Astronomy is just so weird. Sometimes you have to take it in stride. After the hype of the Alpha Monocerotids — of which I’m partly to blame — the shower proved to be very weak. Michael Boyle Sr., an amateur astronomer living near Chiefland Astronomy Village in Florida, reported about 20 meteors per hour at peak. Others saw a few. I stood in a bitter cold wind for an hour and 15 minutes and saw exactly one.
I can’t tell you exactly why the shower was a dud, but it’s safe to say our understanding of the Alpha Monocerotids is imperfect. While the 400 meteors per hour rate was for ideal conditions over a short period of time, the radiant was low for many observers in the U.S. so fewer were expected. Still, I was surprised that I saw almost none. My skies were good with the winter Milky Way easily visible and the radiant a couple of fists above the horizon.
While astronomers can predict the positions of planets and stars like clockwork some phenomena remain elusive. The aurora is a prime example and infamous for either not showing up on time, not happening when it’s “supposed to” or appearing unexpectedly.
Native Americans mythology makes room for nature’s unpredictable side by including a character called the trickster that usually takes the form of an animal. Locally, he’s a coyote. The trickster is a supernatural being that likes to mess with humans and break the rules. If you’re a skywatcher it eventually becomes second-nature to allow for a potentially spectacular event to not happen at all. Yes, there is disappointment, but there is often joy in the occasion for the simple reason that you showed up.
Showing up means you invested a part of yourself and time to pay attention to something in that big world out there. In doing so you’ve also opened yourself up to experiencing something unexpected. At the very minimum, those who did go out last night got to see Orion and Sirius in all their twinkling glory. I saw that … and a little more.
The sky over my house was solid overcast an hour before the start of shower, but for some unknown reason was clear over neighboring Lake Superior. I wished for a boat. In lieu of that I just got in the car and drove the 2 miles down to the lake. Incredibly, a chunk of clear sky hung open in the southeastern sky in the direction of the Orion and the shower. Elsewhere clouds hung thickly.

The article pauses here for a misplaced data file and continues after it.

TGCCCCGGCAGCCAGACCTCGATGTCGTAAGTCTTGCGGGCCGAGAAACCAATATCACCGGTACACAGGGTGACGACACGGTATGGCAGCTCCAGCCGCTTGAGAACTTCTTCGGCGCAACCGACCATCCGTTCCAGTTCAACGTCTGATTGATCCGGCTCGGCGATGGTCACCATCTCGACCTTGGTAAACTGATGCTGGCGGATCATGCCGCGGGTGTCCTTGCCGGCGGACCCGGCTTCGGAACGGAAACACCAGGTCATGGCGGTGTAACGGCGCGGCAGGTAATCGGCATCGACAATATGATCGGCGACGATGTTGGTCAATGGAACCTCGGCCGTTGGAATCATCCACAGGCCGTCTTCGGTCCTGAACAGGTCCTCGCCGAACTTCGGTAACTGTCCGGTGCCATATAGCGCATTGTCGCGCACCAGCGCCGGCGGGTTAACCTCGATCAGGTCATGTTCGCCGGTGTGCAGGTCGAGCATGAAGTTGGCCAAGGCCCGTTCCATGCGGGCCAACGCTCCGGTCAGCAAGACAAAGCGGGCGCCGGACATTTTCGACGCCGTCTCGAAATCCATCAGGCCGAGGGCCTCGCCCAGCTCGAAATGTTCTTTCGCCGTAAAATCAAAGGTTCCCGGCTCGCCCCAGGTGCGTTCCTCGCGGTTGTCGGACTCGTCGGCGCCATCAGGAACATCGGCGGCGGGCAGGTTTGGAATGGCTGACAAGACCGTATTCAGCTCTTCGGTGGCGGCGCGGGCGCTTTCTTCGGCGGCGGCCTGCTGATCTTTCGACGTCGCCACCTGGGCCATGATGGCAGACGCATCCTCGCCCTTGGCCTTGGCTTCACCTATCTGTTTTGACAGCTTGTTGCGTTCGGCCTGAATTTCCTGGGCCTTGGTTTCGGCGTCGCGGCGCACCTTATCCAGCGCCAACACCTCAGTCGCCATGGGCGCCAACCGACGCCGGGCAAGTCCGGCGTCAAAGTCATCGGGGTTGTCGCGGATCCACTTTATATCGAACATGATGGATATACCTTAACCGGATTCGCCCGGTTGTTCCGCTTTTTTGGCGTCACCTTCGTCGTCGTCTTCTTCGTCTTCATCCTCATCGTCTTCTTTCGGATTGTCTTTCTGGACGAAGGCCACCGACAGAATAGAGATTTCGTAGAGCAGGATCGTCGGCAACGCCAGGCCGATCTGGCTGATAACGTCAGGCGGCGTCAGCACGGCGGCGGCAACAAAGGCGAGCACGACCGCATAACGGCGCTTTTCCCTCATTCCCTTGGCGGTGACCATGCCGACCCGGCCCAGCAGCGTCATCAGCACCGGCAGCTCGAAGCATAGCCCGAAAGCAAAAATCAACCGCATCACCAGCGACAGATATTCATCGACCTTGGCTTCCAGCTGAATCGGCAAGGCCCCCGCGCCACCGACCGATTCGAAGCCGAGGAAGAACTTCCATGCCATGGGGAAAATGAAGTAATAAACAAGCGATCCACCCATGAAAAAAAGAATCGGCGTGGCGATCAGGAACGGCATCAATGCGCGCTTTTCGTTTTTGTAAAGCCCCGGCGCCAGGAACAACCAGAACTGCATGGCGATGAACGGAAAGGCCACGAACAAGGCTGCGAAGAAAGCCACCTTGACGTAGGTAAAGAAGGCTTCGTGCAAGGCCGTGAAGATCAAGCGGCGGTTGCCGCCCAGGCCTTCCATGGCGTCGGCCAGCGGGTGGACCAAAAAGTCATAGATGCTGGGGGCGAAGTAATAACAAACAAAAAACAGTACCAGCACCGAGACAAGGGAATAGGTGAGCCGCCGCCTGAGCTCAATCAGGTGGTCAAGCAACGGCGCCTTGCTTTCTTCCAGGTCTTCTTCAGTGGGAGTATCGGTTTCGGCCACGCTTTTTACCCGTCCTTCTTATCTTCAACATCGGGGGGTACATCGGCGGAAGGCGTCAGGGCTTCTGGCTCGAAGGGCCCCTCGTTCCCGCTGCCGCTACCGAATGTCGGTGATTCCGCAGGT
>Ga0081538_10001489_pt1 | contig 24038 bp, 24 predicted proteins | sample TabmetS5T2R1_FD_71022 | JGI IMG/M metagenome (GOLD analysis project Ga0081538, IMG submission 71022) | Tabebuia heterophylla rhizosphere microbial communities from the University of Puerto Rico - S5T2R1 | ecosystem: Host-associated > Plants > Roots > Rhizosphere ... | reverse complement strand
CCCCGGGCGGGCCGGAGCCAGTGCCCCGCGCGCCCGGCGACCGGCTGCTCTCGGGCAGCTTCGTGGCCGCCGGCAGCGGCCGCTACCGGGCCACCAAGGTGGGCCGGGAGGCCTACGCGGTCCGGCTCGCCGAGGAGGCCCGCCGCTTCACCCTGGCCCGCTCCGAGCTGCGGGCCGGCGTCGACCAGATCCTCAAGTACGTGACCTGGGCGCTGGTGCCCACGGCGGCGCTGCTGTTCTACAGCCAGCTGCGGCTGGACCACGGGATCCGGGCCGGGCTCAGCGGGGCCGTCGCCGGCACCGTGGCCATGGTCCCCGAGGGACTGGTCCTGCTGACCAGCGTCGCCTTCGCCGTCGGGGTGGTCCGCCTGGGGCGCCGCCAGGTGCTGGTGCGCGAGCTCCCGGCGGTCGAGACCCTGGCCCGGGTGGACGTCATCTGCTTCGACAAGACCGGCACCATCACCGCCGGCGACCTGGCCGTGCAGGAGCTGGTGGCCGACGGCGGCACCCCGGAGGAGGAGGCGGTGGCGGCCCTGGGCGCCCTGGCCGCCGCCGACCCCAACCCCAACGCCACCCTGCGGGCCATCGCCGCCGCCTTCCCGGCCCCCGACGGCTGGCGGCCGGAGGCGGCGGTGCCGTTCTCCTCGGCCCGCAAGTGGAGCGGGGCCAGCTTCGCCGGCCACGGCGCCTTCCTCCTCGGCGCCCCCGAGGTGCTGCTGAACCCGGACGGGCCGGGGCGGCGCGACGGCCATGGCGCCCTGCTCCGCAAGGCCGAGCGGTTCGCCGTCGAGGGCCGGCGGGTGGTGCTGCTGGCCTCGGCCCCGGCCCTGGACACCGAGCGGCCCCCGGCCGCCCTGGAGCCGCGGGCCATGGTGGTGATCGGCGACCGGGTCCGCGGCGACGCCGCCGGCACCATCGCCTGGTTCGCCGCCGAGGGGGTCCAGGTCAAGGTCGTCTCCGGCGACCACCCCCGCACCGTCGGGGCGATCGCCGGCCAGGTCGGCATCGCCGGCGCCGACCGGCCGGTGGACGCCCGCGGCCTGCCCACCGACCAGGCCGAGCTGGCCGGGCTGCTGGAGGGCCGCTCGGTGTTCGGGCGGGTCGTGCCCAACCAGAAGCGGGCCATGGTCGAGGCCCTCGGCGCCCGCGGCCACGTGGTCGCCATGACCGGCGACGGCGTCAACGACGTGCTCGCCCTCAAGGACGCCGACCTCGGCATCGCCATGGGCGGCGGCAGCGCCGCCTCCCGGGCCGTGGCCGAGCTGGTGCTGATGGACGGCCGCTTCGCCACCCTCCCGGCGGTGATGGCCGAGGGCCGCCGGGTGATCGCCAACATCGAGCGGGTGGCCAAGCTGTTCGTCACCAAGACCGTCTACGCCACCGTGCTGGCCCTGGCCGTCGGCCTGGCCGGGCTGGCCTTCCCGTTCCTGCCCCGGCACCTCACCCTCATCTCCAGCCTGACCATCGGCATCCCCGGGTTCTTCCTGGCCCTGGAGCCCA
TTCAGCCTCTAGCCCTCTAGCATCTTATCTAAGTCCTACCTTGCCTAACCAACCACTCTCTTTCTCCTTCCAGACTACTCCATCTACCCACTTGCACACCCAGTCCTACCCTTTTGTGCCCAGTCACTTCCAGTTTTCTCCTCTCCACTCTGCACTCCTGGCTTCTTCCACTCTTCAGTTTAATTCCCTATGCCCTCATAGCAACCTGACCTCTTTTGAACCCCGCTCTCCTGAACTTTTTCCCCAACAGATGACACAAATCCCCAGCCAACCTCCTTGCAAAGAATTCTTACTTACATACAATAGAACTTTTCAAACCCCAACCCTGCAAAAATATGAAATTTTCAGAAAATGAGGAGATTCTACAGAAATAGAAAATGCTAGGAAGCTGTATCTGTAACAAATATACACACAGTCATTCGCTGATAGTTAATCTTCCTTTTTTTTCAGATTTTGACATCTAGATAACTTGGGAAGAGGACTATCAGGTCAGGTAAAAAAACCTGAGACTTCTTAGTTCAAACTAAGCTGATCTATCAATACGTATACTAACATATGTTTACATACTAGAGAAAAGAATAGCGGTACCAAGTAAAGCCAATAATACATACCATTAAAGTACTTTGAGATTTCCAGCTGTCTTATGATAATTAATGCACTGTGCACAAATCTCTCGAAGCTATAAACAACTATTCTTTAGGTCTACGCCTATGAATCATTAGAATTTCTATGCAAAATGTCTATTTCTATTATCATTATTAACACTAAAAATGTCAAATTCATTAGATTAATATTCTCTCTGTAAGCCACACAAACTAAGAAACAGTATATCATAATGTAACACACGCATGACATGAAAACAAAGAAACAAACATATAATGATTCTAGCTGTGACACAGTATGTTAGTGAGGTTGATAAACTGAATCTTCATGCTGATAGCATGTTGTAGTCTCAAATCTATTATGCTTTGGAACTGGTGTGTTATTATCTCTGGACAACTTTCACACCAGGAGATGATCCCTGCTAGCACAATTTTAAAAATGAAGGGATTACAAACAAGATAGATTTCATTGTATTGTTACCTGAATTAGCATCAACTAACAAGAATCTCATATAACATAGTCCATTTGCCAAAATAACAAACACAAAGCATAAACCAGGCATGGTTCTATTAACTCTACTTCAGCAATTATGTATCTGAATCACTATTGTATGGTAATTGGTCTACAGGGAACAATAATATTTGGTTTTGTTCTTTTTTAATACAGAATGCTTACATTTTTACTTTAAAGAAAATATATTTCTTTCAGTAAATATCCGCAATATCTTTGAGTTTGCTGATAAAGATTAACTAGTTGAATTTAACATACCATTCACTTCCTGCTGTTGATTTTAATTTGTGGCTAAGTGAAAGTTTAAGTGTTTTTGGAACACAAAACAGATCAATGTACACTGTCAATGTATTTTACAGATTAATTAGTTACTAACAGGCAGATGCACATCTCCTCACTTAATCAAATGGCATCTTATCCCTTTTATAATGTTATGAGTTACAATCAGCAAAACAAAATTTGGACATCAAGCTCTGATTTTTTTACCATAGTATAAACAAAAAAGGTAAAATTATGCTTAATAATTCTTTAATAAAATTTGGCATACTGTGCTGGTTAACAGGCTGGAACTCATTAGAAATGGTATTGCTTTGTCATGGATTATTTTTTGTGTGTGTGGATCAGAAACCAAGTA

I set up a camera and stood in the 20 mph, 20° wind and watched. I saw a couple of sporadic or unrelated meteors but no shower members until around 10:37 p.m. That’s when I noticed what looked like sparks flashing from the radiant (where the meteors appear to stream) southwest of Procyon in the constellation of Monoceros the Unicorn.
The sparking continued for several minutes and looked almost exactly like distant fireworks — pop! pop pop! pop! I started yelling crazy “wows” into the wind, thinking this was it, the event we all hoped for. Until I looked around and noticed there weren’t any sister meteors plowing across the rest of the sky. That wasn’t normal. A couple minutes later the flashes had shifted further west and eventually it became apparent that I was looking at a bunch of airplanes!
We have an air national guard base in Duluth, and the pilots will routinely practice flying at night over Lake Superior and the neighboring state of Wisconsin. I’d never seen so many bunched up so close at a distance. Their flashing lights mimicked head-on meteor flares and created the perfect fake meteor shower with a “radiant” or direction of travel from the southeast in Monoceros.
The sole Alpha Monocerotid I saw streaked slowly upward from the unicorn and sliced across Orion maxing out around first magnitude. For me the Milky Way was enough, the Big Dipper standing on his handle above wispy clouds and the roar of waves slapping the rocks below the road where I parked my car.
Now nearly frozen, I collapsed the tripod and got back into the car at 11:30 p.m. strangely content after not seeing what might have been the best meteor shower of my life.